I was filling DH in this morning on everything that had happened while he was away – a catch up that takes place regularly in our household as we mesh our lives together again after his trips.
“And there was some excitement at the gym,” I suddenly recalled (it’s a fact of life that while he’s traversing the earth, the furthest I often get is to school and the gym).
“It was vandalised,” I said, probably putting a bit too much emphasis on the word, because the damage was very minor.
“It looked like a tiger had been working out,” I added for good effect.
“What do you mean?” he enquired. “There were dead goats left lying around?” (not quite as far-fetched as it sounds, as down the road from our first villa in Dubai there was a house where goats were kept).
“No,” I replied. “Someone broke in during the night and ripped the material on the work-out benches. The police came and everything.
“And took FINGERPRINTS, ” I finished with a flurry.
It was a good story, because this sort of thing doesn’t happen very often in Dubai (punishments are harsh). And it’s not every day you find yourself bouncing up and down on the step machine with an Emirati policeman prowling around.
But, later that day – still on a police theme – I read a brilliant post from a blog I follow based in Abu Dhabi, the capital of the UAE. The blogger writes The Reluctant Emigrant, inspired by recession in Ireland and emigration to the Middle East, and had just experienced a run-in with a UAE squad car – something I try very hard to avoid out here.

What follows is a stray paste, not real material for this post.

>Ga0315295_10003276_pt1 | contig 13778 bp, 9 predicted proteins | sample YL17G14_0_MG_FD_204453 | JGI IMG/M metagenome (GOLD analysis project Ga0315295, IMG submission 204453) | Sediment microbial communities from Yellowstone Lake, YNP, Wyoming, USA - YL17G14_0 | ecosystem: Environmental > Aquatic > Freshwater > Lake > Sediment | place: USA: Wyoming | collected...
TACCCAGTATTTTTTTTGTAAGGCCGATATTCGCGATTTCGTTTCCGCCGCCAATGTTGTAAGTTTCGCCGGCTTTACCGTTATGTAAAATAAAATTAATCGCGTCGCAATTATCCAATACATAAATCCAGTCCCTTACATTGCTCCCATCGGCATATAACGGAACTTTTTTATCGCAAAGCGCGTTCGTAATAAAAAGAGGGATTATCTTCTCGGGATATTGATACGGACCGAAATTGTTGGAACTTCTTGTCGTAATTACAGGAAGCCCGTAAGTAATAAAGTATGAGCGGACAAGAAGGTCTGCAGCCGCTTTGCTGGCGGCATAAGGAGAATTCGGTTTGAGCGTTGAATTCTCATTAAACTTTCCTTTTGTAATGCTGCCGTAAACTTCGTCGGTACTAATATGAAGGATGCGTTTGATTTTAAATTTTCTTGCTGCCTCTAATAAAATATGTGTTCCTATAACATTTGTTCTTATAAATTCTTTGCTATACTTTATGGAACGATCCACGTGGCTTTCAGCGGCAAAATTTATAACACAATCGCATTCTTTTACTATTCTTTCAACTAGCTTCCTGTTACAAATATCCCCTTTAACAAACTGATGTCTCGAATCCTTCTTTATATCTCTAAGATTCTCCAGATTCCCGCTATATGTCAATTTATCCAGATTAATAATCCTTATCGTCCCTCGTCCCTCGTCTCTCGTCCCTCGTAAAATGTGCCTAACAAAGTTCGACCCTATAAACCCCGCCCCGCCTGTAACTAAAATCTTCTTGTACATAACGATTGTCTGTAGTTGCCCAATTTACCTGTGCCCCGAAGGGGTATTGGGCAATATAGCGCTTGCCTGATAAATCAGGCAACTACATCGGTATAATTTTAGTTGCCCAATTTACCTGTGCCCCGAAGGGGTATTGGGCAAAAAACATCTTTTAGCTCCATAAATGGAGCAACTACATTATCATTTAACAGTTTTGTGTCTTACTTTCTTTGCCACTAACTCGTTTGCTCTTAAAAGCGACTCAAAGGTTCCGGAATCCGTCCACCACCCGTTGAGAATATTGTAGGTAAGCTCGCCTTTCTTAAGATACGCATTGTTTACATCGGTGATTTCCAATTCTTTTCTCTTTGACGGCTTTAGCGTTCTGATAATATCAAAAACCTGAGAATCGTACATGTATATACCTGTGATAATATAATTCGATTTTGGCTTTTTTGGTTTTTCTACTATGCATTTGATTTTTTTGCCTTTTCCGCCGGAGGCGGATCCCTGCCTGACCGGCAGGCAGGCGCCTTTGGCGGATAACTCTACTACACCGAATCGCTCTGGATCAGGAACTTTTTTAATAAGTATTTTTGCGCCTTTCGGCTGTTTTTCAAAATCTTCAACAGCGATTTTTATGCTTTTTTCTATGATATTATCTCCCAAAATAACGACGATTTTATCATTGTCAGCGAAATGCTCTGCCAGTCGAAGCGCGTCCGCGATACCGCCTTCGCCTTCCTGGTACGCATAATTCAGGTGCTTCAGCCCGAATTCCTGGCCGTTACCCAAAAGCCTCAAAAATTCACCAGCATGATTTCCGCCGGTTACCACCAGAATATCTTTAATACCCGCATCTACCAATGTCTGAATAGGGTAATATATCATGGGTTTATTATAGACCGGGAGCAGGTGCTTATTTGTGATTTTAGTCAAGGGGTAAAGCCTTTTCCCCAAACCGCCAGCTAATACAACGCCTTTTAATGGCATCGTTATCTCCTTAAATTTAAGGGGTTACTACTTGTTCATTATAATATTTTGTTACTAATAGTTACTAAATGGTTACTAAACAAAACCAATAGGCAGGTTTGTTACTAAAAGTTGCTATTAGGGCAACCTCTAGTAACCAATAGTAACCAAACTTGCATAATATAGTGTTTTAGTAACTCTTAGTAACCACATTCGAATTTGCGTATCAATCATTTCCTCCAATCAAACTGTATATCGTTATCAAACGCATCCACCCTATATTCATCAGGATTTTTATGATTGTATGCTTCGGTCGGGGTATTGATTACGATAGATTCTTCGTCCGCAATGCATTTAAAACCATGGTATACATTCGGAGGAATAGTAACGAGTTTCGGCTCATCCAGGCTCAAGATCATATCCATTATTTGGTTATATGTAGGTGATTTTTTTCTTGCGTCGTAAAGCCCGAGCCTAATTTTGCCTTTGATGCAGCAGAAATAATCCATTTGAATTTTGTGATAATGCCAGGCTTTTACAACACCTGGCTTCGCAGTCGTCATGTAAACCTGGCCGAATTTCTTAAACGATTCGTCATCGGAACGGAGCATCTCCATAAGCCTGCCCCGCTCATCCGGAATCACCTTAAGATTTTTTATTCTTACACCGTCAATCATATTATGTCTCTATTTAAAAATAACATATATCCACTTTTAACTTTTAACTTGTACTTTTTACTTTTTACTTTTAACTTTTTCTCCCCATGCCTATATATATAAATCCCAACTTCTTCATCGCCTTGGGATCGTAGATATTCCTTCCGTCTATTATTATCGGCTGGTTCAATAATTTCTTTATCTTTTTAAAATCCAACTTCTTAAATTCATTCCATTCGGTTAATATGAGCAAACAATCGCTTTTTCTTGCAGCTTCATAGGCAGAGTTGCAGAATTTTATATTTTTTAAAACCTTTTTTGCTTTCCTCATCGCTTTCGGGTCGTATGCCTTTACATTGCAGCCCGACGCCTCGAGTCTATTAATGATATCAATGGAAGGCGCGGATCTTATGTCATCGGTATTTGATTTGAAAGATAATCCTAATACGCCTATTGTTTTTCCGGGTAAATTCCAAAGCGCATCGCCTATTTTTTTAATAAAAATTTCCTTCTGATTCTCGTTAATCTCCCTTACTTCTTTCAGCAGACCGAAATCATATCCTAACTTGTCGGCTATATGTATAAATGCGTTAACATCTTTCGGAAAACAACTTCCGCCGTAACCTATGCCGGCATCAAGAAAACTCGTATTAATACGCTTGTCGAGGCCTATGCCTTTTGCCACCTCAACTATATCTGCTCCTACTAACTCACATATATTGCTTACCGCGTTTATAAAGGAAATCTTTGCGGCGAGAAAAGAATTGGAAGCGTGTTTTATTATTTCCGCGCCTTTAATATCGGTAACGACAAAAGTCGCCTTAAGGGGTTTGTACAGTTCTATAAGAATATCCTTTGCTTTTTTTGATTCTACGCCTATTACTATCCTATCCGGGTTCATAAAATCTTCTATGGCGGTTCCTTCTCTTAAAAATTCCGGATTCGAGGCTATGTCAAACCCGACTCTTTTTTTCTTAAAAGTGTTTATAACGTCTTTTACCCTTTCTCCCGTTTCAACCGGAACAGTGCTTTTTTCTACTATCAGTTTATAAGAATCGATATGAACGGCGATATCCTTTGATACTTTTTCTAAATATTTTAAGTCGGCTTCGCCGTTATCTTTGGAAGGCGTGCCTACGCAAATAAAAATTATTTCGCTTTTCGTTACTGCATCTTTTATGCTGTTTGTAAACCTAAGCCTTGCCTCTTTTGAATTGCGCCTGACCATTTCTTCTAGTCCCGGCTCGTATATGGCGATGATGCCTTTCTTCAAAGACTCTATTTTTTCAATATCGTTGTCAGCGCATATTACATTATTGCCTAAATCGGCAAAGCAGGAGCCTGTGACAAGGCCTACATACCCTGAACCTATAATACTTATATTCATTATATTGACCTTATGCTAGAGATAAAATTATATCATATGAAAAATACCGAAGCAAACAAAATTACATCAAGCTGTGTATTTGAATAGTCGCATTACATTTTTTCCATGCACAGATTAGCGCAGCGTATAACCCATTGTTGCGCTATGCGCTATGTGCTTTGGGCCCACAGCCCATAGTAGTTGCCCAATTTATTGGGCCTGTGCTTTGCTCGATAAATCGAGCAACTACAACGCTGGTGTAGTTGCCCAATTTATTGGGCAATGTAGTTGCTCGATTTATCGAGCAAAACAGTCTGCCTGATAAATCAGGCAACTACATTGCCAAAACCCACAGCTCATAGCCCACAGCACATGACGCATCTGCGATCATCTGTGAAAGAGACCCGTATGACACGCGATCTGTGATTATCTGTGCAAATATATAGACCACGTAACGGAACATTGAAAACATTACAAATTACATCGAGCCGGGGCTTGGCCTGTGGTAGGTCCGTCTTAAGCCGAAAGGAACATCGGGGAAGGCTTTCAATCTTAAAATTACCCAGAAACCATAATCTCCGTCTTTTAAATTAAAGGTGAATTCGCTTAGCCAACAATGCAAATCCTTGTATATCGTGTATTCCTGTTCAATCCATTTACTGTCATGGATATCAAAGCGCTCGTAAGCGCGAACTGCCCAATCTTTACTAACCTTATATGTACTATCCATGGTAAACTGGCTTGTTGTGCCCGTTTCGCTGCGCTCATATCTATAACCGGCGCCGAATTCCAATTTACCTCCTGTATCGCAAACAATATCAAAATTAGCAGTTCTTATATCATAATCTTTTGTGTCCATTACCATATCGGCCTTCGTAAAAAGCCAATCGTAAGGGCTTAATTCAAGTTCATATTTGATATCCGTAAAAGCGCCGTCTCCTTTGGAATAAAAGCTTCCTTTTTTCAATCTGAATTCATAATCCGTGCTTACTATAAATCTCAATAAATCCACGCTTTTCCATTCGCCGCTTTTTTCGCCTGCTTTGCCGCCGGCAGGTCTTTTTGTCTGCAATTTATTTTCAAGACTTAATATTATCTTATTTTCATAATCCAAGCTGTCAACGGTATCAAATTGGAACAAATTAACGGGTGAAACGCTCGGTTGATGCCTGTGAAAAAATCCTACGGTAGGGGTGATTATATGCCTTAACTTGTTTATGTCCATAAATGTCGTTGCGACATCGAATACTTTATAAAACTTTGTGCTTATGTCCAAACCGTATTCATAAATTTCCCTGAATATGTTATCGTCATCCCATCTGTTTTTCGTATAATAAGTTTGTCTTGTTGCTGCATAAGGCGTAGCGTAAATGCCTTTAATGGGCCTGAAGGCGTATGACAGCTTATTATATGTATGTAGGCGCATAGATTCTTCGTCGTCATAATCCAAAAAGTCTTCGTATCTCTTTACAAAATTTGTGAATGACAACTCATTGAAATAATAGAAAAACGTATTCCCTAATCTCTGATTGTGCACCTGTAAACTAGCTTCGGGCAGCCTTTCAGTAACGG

I hope she doesn’t mind me recounting her story.
In her words, she was ‘driving at the speed of a 10-year-old people carrier in need of a service’, when she was surprised to see the flashing lights of a police car in her rear view mirror. He tailed her, pulled in right behind her and engaged even more flashing lights to get her to stop.
“During the 24 steps it took him to get to my driver’s mirror, the world slipped into slow motion,” she writes. “I pictured myself being cuffed while face-down on the bonnet for some minor road offence. The children taken into care and the car confiscated, all because I didn’t use my indicators on the roundabout or some similar mistake.”
The young Emirati officer tapped his stylus on his electronic notepad and told her: “Madam, in order to maintain the aesthetic appearance of the city, I will have to issue you a warning to go home and wash, otherwise there will be a fine.
“Under UAE law, it is a crime to have your car this dirty,” he continued. “Please wash immediately. Also, I will warn you it is illegal to wash using water outside your home, so you must visit service station.”
Seriously, you can’t make this stuff up!